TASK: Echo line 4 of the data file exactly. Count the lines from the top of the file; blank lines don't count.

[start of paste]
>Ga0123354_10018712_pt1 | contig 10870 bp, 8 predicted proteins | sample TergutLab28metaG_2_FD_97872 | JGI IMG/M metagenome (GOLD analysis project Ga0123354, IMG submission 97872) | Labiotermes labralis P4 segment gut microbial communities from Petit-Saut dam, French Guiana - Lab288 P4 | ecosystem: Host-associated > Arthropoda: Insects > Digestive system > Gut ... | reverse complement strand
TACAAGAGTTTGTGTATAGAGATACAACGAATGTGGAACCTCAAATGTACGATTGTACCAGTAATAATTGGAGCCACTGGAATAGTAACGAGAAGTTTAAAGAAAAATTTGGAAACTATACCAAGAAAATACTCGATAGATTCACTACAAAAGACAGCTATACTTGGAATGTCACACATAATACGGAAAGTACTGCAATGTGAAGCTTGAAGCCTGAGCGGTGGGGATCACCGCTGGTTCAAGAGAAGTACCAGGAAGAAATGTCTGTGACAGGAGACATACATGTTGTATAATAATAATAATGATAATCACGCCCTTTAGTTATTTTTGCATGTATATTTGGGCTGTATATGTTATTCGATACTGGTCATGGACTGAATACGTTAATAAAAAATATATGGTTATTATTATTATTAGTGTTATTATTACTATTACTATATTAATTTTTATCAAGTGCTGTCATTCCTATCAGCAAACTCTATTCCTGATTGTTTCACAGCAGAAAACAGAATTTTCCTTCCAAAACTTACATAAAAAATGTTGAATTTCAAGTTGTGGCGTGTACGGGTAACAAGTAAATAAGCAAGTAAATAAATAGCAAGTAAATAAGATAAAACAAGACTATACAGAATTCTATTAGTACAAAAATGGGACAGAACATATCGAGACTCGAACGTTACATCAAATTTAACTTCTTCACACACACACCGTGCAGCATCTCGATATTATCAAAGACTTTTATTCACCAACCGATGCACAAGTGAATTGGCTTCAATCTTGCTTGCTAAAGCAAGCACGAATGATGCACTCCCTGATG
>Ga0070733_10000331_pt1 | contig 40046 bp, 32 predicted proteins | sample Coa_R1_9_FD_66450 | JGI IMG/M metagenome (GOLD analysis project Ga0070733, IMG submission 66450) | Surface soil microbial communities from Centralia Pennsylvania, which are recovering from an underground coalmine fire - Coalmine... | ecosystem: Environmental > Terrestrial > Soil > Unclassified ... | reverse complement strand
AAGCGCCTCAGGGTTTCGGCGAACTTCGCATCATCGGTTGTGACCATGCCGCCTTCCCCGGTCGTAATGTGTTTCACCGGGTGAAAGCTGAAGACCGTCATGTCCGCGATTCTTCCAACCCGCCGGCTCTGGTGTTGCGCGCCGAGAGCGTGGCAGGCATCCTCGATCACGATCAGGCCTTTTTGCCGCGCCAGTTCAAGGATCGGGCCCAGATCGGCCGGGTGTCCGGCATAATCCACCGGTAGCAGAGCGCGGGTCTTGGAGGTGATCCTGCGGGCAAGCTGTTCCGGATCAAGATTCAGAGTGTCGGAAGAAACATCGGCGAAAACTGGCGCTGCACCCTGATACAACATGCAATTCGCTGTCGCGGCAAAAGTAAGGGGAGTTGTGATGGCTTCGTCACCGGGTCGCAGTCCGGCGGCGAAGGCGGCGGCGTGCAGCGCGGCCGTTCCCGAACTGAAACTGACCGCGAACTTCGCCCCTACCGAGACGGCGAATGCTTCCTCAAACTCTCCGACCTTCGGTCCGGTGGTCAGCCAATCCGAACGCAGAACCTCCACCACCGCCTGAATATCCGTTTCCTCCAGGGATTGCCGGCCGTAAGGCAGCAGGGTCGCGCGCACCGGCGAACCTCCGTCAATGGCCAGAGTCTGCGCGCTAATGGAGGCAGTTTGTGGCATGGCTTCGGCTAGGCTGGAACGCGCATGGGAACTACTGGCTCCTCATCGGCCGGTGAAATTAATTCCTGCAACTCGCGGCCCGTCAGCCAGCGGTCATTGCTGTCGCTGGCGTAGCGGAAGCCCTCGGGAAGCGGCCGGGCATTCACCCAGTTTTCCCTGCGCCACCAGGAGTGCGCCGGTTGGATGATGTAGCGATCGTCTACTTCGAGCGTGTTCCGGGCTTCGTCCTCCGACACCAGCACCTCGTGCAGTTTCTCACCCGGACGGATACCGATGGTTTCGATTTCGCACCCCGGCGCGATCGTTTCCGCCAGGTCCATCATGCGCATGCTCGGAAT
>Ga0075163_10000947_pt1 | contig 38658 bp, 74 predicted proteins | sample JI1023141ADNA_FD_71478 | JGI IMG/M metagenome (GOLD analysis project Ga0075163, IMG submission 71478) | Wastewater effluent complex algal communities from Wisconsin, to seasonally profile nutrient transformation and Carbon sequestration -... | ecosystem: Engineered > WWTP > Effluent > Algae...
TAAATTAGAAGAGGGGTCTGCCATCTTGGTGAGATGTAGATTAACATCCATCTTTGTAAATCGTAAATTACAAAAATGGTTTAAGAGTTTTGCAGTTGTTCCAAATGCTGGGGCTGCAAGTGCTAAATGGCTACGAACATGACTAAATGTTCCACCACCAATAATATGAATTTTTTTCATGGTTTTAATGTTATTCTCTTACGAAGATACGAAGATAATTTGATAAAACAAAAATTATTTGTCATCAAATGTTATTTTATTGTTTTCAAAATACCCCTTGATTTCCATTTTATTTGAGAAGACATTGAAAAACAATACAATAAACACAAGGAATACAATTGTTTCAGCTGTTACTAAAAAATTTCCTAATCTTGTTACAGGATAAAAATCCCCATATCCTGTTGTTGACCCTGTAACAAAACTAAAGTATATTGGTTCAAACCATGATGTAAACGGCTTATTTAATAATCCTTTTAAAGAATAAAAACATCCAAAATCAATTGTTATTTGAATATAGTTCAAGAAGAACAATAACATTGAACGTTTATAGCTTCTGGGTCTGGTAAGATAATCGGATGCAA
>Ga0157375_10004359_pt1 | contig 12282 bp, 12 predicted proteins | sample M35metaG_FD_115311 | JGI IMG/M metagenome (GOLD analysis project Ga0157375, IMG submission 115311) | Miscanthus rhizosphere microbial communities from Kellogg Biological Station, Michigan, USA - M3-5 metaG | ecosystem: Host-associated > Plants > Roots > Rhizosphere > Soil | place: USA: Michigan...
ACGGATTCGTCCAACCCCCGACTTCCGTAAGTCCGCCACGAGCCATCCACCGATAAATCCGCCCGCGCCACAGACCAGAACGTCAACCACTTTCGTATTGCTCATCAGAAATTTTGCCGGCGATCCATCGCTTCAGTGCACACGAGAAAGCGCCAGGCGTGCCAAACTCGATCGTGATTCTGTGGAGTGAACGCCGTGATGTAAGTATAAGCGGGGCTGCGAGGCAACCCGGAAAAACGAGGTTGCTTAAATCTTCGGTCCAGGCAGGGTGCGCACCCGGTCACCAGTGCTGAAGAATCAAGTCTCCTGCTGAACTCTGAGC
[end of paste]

AAGCGCCTCAGGGTTTCGGCGAACTTCGCATCATCGGTTGTGACCATGCCGCCTTCCCCGGTCGTAATGTGTTTCACCGGGTGAAAGCTGAAGACCGTCATGTCCGCGATTCTTCCAACCCGCCGGCTCTGGTGTTGCGCGCCGAGAGCGTGGCAGGCATCCTCGATCACGATCAGGCCTTTTTGCCGCGCCAGTTCAAGGATCGGGCCCAGATCGGCCGGGTGTCCGGCATAATCCACCGGTAGCAGAGCGCGGGTCTTGGAGGTGATCCTGCGGGCAAGCTGTTCCGGATCAAGATTCAGAGTGTCGGAAGAAACATCGGCGAAAACTGGCGCTGCACCCTGATACAACATGCAATTCGCTGTCGCGGCAAAAGTAAGGGGAGTTGTGATGGCTTCGTCACCGGGTCGCAGTCCGGCGGCGAAGGCGGCGGCGTGCAGCGCGGCCGTTCCCGAACTGAAACTGACCGCGAACTTCGCCCCTACCGAGACGGCGAATGCTTCCTCAAACTCTCCGACCTTCGGTCCGGTGGTCAGCCAATCCGAACGCAGAACCTCCACCACCGCCTGAATATCCGTTTCCTCCAGGGATTGCCGGCCGTAAGGCAGCAGGGTCGCGCGCACCGGCGAACCTCCGTCAATGGCCAGAGTCTGCGCGCTAATGGAGGCAGTTTGTGGCATGGCTTCGGCTAGGCTGGAACGCGCATGGGAACTACTGGCTCCTCATCGGCCGGTGAAATTAATTCCTGCAACTCGCGGCCCGTCAGCCAGCGGTCATTGCTGTCGCTGGCGTAGCGGAAGCCCTCGGGAAGCGGCCGGGCATTCACCCAGTTTTCCCTGCGCCACCAGGAGTGCGCCGGTTGGATGATGTAGCGATCGTCTACTTCGAGCGTGTTCCGGGCTTCGTCCTCCGACACCAGCACCTCGTGCAGTTTCTCACCCGGACGGATACCGATGGTTTCGATTTCGCACCCCGGCGCGATCGTTTCCGCCAGGTCCATCATGCGCATGCTCGGAAT